As such, with the focus and ability of mass production, unrestrained invention, and unfettered innovation would, by the end of the war, climax with the dropping of Fat Man and Little Boy over Nagasaki and Hiroshima as a demonstration of superiority, inescapably thrusting mankind into the Atomic Age.

Revolution in Military Affairs (RMA)

As alluded to at the beginning of this brief, a "Revolution in Military Affairs" (RMA) signifies significant changes in military operations driven by technological advancements, doctrinal shifts, and organizational adaptations that fundamentally alter the conduct of warfare. Historically, game-changing inventions like the bow and arrow, gunpowder, and the atomic bomb had enormous transformative impacts on the status quo of the age.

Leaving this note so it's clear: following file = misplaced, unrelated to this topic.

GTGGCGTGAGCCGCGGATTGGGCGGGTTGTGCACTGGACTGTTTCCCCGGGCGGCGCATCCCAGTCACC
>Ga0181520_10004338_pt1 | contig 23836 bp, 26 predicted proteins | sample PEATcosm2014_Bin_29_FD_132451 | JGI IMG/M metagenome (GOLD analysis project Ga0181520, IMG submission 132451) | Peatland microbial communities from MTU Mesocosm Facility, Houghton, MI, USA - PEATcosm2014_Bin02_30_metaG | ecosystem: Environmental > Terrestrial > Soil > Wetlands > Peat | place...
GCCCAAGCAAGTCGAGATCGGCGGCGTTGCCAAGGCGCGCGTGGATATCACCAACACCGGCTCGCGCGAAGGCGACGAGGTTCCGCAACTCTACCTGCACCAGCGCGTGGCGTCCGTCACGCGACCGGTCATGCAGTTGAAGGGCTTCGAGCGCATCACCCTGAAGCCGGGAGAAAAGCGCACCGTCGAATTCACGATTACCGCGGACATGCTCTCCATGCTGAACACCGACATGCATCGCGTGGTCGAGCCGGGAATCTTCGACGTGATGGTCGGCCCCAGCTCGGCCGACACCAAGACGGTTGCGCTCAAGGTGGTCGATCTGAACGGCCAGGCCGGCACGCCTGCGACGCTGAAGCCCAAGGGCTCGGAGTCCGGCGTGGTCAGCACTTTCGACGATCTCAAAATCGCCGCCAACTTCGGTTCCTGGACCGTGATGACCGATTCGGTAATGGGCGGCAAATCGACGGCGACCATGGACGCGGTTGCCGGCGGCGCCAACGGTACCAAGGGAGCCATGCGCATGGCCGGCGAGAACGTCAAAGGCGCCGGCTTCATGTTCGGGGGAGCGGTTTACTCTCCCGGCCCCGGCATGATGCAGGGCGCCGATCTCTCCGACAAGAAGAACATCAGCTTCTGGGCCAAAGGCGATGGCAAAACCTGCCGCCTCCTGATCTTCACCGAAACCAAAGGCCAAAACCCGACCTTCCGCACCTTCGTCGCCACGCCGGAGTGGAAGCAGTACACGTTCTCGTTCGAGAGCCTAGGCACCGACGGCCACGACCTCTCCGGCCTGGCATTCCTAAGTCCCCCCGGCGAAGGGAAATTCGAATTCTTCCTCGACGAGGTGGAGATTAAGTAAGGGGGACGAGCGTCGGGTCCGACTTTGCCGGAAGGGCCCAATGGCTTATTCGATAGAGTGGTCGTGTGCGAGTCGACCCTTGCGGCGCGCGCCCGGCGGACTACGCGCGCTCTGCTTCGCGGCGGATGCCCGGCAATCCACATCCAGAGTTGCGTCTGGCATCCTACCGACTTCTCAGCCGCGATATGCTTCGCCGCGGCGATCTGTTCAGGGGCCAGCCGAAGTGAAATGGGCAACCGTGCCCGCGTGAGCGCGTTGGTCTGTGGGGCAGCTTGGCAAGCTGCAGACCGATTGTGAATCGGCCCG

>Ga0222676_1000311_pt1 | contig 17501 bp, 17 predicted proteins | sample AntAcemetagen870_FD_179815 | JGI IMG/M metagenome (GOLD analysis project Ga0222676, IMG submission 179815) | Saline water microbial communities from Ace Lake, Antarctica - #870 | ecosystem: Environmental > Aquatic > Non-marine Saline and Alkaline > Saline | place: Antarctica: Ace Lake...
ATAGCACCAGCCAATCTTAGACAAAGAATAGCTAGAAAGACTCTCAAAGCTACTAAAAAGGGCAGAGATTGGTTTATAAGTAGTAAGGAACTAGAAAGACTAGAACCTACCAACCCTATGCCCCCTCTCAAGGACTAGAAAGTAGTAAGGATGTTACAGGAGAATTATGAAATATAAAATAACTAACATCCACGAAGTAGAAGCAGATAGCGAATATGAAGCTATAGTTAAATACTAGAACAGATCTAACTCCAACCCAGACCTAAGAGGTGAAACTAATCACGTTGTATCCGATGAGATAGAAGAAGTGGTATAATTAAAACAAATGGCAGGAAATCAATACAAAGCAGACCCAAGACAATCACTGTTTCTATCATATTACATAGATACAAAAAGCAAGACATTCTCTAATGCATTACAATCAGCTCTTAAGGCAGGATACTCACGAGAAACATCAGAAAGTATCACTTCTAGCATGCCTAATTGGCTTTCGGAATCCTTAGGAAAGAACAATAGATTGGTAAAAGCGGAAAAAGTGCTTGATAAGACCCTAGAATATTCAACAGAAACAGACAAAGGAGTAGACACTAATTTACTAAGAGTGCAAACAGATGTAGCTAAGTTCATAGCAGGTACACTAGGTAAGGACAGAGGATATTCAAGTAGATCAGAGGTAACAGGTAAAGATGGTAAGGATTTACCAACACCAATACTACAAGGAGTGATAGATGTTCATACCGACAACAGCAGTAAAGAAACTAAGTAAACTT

However, these advantages were often short-lived as adversaries were quick to adapt. Until the 20th century, RMAs were infrequent and slow to emerge. However, with the onset of rapid technological revolutions in the 19th and 20th centuries, they are becoming increasingly recurrent.

RMAs not only involve technological shifts but also necessitate the adoption of new strategies and tactics for leveraging these advancements in modern warfare. A notable illustration is the drastic transformation of armies from the beginning to the end of World War 1, transitioning from horseback-mounted cavalry with rifles to mechanized forces with tanks and machine guns.